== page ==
Rick Santorum's near-win in Iowa has bolstered his national profile but he may have his work cut out for him in attracting Jewish support.
Pro-Israel insiders say the Santorum campaign is now aggressively reaching out to Jewish givers who helped him when he was a U.S. senator from Pennsylvania.
Santorum's stumbling block, they say, is his hard-line stance on social issues like abortion, gay rights and church-state separation.
Santorum, long lagging at the bottom of the polls, finished only eight votes behind Mitt Romney, the former Massachusetts governor, in the Iowa caucuses.
But Santorum slid to fifth place in Tuesday's New Hampshire primary. Pundits have said he'll need a strong showing in South Carolina to regain the momentum he picked up in Iowa.
"I think he is the latest not-Romney," said Stuart Green, a longtime member of the Republican Jewish Coalition who lives in Lafayette Hill and backed Santorum when he was in the Senate. "My own personal opinion is that it's over, and that it's going to be Romney."
Santorum, 53, got a boost by a conservative base that has never been comfortable with Romney. While others in the field have fallen back to Earth, some argue that Santorum could be buoyed in South Carolina, which holds its primary later this month, and beyond by his potential appeal to working-class voters and religious conservatives.
But it appears that many local Jews who backed him while he was in the Senate aren't doing so now.
William Wanger, a Montgomery County attorney who is president of the local chapter of the RJC, said, "Although I have known Sen. Santorum since 1992, and supported him when he was senator, I've been a fan of Mitt Romney since 2008 and remain so. Most of the Pennsylvania GOP Jews I know are likewise supporting Mitt."
He added that he doesn't think Santorum has the "funds, organization and/or broad enough appeal to win the other primaries, let alone be able to secure the nomination and win in November. That's why I'm supporting Mitt."
Though he hasn't received a groundswell of Jewish support, Santorum does have his Jewish fans.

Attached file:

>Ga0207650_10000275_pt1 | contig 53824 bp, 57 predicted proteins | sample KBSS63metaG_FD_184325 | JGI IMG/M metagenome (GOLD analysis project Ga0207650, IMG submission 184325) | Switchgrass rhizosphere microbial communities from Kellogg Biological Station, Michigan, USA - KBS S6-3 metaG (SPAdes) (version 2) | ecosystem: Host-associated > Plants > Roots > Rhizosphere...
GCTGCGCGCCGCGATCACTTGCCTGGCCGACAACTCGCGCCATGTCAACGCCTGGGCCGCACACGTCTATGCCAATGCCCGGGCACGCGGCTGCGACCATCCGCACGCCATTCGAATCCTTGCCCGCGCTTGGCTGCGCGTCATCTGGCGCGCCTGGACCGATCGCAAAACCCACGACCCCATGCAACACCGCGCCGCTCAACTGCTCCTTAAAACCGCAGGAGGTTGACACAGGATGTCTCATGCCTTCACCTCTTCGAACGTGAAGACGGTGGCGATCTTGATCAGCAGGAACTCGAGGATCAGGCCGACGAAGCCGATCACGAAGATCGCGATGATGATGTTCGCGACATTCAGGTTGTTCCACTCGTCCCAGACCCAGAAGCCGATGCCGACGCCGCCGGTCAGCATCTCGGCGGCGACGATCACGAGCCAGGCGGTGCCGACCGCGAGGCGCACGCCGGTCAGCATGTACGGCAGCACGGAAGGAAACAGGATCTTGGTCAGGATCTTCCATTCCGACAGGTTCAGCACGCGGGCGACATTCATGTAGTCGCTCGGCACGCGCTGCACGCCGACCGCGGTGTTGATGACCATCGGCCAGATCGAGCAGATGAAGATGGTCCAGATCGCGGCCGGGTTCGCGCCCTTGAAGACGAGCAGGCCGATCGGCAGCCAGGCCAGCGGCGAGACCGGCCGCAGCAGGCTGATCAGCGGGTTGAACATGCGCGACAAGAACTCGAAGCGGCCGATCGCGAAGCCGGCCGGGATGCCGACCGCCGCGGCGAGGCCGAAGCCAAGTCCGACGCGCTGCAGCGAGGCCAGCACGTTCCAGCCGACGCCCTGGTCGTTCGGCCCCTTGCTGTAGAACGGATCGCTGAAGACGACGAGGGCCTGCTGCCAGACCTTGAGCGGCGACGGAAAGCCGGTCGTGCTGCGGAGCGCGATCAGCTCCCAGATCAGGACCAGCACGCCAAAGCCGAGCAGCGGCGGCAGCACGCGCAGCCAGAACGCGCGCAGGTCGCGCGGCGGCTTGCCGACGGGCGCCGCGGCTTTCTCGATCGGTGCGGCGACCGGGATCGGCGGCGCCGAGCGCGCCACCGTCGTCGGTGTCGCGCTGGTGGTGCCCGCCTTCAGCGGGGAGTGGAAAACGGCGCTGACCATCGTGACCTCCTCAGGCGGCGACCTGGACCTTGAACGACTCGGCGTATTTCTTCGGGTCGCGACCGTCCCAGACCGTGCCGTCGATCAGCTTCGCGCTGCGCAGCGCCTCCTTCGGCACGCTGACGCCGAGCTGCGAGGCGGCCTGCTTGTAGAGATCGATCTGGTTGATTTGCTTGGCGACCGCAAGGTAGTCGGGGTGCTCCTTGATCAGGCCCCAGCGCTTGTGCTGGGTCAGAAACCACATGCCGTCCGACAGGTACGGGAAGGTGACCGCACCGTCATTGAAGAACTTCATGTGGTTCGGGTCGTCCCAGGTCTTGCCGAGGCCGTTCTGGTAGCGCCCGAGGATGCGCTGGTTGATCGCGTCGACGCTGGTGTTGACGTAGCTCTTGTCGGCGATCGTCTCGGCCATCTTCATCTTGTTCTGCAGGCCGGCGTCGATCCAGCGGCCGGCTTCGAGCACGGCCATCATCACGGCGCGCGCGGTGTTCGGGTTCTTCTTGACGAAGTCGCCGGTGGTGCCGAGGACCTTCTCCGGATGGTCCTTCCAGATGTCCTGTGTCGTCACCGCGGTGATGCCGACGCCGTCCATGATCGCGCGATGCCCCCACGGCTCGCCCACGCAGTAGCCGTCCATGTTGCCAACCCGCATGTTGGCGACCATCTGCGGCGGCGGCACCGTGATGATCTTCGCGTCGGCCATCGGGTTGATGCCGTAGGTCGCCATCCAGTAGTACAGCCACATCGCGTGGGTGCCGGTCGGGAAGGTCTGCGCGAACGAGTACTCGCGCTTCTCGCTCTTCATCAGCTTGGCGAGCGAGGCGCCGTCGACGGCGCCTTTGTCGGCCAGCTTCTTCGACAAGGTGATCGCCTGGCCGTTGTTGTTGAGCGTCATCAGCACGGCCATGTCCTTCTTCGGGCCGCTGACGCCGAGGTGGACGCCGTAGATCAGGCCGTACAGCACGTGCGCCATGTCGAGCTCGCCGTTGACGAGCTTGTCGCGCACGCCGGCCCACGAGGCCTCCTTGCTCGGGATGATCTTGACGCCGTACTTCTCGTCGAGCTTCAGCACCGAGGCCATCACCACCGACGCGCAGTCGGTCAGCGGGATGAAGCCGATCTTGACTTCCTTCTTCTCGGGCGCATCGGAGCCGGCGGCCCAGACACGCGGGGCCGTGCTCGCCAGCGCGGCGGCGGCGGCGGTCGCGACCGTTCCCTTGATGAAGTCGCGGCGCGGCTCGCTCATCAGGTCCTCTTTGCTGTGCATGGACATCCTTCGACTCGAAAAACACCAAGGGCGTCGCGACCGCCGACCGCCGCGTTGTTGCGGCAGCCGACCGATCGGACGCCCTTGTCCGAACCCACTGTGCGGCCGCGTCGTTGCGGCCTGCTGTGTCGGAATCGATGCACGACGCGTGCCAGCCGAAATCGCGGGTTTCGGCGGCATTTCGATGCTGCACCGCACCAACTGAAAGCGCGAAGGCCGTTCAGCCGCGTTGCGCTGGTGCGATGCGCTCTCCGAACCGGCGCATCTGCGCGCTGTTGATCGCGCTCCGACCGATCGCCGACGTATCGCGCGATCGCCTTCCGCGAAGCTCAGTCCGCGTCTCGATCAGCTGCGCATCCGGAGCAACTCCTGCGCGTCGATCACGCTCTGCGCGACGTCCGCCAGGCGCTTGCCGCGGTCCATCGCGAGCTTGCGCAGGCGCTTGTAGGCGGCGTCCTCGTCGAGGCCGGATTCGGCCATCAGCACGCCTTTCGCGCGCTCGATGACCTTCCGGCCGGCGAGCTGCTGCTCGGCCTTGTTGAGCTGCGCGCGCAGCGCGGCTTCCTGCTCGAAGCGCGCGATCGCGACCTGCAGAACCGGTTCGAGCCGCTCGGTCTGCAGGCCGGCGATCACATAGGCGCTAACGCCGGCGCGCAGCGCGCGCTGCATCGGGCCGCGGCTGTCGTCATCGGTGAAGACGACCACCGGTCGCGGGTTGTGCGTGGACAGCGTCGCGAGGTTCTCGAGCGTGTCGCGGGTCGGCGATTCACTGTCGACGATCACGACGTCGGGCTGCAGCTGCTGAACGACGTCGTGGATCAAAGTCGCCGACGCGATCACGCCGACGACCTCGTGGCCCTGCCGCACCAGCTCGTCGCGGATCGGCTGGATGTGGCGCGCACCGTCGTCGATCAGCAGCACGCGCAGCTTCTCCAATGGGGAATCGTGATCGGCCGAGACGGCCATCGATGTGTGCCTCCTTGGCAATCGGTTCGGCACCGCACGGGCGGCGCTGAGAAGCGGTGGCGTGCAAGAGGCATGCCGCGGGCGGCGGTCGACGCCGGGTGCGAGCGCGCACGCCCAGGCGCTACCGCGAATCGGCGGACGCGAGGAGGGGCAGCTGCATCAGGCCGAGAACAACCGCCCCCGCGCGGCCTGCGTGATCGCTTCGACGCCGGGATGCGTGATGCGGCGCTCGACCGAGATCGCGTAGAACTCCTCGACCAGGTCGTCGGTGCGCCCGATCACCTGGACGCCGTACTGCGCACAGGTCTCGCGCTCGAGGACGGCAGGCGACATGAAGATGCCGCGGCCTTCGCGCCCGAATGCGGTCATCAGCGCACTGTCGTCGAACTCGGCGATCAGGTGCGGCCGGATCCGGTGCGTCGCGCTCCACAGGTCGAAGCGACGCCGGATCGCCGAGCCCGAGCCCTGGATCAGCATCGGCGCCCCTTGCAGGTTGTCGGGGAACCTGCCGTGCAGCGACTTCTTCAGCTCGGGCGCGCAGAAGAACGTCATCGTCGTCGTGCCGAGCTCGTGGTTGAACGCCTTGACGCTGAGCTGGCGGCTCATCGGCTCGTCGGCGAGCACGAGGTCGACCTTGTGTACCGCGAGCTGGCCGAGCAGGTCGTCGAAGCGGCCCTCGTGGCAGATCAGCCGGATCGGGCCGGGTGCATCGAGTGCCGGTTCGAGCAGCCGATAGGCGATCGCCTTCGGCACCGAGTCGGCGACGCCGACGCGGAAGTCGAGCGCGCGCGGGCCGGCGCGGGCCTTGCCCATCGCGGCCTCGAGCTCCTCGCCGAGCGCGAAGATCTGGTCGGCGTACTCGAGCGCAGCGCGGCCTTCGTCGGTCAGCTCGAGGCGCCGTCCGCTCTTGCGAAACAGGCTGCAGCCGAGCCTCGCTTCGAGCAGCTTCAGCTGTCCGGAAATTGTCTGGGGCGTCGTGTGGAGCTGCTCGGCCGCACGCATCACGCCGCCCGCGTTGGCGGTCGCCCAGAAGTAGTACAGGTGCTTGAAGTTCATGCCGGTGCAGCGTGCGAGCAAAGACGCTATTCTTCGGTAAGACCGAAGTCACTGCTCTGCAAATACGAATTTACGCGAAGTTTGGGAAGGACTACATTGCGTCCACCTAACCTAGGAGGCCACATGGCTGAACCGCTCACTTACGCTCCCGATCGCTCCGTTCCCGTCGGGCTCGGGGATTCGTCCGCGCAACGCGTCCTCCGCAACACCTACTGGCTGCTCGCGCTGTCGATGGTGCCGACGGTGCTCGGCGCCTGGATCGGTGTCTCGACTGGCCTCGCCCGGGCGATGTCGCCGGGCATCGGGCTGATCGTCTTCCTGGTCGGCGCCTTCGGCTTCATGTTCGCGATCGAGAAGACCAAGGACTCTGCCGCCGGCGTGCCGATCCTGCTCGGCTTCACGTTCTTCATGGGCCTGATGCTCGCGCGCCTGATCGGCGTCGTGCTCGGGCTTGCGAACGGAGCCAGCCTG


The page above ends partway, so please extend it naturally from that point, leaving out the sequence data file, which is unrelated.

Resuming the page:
Lonny Kaplan, a New Jersey businessman and a past president of the the pro-Israel lobby, the American Israel Public Affairs Committee, has donated the maximum to Santorum's campaign -- $2,500 -- and says he's readying a pitch to fellow pro-Israel givers.
"He can appeal to a lot of independents. He's got the right economic message," Kaplan said.
In his near-victory speech after the Iowa caucuses, Santorum chided his fellow Republicans, urging them to look beyond budget numbers and focus more on jobs.
Santorum calls for tripling the personal tax deduction per child; freezing spending on Medicaid, food stamps and other social welfare programs; turning Medicare into a voucher program for beneficiaries to buy their own private insurance; and adjusting Social Security eligibility and benefits.
During his two terms in the Senate, from 1995 to 2006, Santorum had a positive working relationship with Jewish communal groups in Pennsylvania, earmarking federal funding for projects they supported, among them the naturally occurring retirement communities, or NORCs, pioneered by the Jewish federation system.
"His office was great in terms of helping to find money for projects," said Robin Schatz, director of government affairs at the Jewish Federation of Greater Philadelphia.
She added that "some of his very militant stands on issues that have to do with choice, with homosexuality -- it made some people in the community uncomfortable."
It's a past that other candidates and some Tea Party activists have now turned against him, with earmarks -- derided as "pork" -- decidedly unpopular among conservatives.